but on the other hand I am asking myself HOW it can be possible, that file4 COULD even somehow be closer to the original file (than file5) when we see that it is in fact more different?



This post has been edited by chrizoo: Sep 13 2011, 07:45
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Northpack
post Sep 13 2011, 08:21
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QUOTE (chrizoo @ Sep 13 2011, 07:40) *
Now the question is:

So the lossyWAV's loss should without doubt be considerably less than the loss/distortions introduced by mp3.
The comparison doesn't exactly suggest that (if anything, it would suggest the contrary).

Why? A difference graph doesn't say anything about the audibility of the distortions it reflects.

QUOTE
On the one hand waveform comparison allegedly cannot reliably inform about quality loss (according to HA),
but on the other hand I am asking myself HOW it can be possible, that file4 COULD even somehow be closer to the original file (than file5) when we see that it is in fact more different?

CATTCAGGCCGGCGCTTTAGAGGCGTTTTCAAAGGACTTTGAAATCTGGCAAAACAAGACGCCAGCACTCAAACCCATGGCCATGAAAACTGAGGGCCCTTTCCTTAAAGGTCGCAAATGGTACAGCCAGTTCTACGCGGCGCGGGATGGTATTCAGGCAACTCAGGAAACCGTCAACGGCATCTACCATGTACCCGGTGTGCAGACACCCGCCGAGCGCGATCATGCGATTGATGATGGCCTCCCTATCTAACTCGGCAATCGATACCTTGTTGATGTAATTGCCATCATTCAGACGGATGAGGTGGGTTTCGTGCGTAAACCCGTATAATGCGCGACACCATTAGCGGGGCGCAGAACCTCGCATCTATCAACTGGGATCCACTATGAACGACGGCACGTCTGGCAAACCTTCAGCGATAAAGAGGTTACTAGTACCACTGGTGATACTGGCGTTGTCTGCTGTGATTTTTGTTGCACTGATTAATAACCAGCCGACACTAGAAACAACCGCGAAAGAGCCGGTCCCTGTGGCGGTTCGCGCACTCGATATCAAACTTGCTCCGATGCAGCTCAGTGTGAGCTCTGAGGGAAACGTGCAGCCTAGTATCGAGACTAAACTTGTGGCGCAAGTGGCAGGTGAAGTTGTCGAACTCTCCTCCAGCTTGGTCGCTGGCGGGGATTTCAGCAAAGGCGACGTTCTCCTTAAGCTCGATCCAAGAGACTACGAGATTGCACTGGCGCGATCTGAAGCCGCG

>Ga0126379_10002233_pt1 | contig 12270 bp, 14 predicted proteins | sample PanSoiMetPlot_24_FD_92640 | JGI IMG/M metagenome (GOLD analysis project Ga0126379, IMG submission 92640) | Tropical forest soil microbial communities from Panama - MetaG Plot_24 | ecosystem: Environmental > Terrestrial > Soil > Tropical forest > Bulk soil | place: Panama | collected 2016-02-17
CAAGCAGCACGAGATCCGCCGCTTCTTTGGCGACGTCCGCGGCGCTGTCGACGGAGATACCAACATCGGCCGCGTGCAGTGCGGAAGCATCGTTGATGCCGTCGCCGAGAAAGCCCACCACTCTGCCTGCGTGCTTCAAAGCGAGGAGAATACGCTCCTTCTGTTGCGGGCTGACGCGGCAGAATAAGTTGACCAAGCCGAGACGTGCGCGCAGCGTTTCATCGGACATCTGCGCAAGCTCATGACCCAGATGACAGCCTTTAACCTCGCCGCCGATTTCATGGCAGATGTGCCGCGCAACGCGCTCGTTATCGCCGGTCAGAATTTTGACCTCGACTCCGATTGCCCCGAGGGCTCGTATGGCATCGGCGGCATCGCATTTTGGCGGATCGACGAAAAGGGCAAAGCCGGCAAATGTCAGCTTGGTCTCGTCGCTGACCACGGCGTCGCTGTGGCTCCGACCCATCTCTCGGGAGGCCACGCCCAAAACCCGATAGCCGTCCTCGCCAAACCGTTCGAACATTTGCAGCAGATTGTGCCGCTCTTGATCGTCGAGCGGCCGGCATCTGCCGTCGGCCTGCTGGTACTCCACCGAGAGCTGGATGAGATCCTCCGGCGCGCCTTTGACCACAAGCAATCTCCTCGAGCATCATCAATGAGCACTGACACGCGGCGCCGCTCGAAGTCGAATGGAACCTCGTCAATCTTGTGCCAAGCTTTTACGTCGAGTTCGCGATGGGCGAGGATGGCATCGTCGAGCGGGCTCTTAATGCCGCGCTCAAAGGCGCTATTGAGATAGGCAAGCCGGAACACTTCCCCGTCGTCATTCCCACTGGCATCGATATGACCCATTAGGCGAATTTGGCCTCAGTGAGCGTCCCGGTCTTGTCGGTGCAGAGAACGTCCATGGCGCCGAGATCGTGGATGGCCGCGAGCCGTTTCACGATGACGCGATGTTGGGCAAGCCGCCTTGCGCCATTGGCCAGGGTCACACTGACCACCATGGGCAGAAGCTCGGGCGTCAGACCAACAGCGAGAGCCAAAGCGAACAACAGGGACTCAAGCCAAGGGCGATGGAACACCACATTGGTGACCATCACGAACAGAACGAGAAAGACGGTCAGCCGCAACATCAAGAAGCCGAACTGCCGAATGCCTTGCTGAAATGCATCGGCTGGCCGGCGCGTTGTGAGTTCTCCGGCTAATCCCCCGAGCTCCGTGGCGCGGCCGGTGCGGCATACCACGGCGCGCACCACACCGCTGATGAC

The answer is simple: because what you see is not what you hear. If you want a more evident example: take a waveform sampled at 192khz (containing frequency content up to 96khz) and perform low pass at 24khz. You've thrown away 3/4 of all data. And yet I bet you wouldn't hear the slightest difference.

lossyWAV has an approach very different from MP3, it is a "variable bitrate preprocessor" which essentially estimates how many bits can be chopped off (zeroed) for a given block of audio at a given quality level. Those chopped-off bits will always directly show up in the difference graph, while the changes MP3 compression introduce to the audio don't necessarily have a big effect on the difference graph and yet can be very well audible.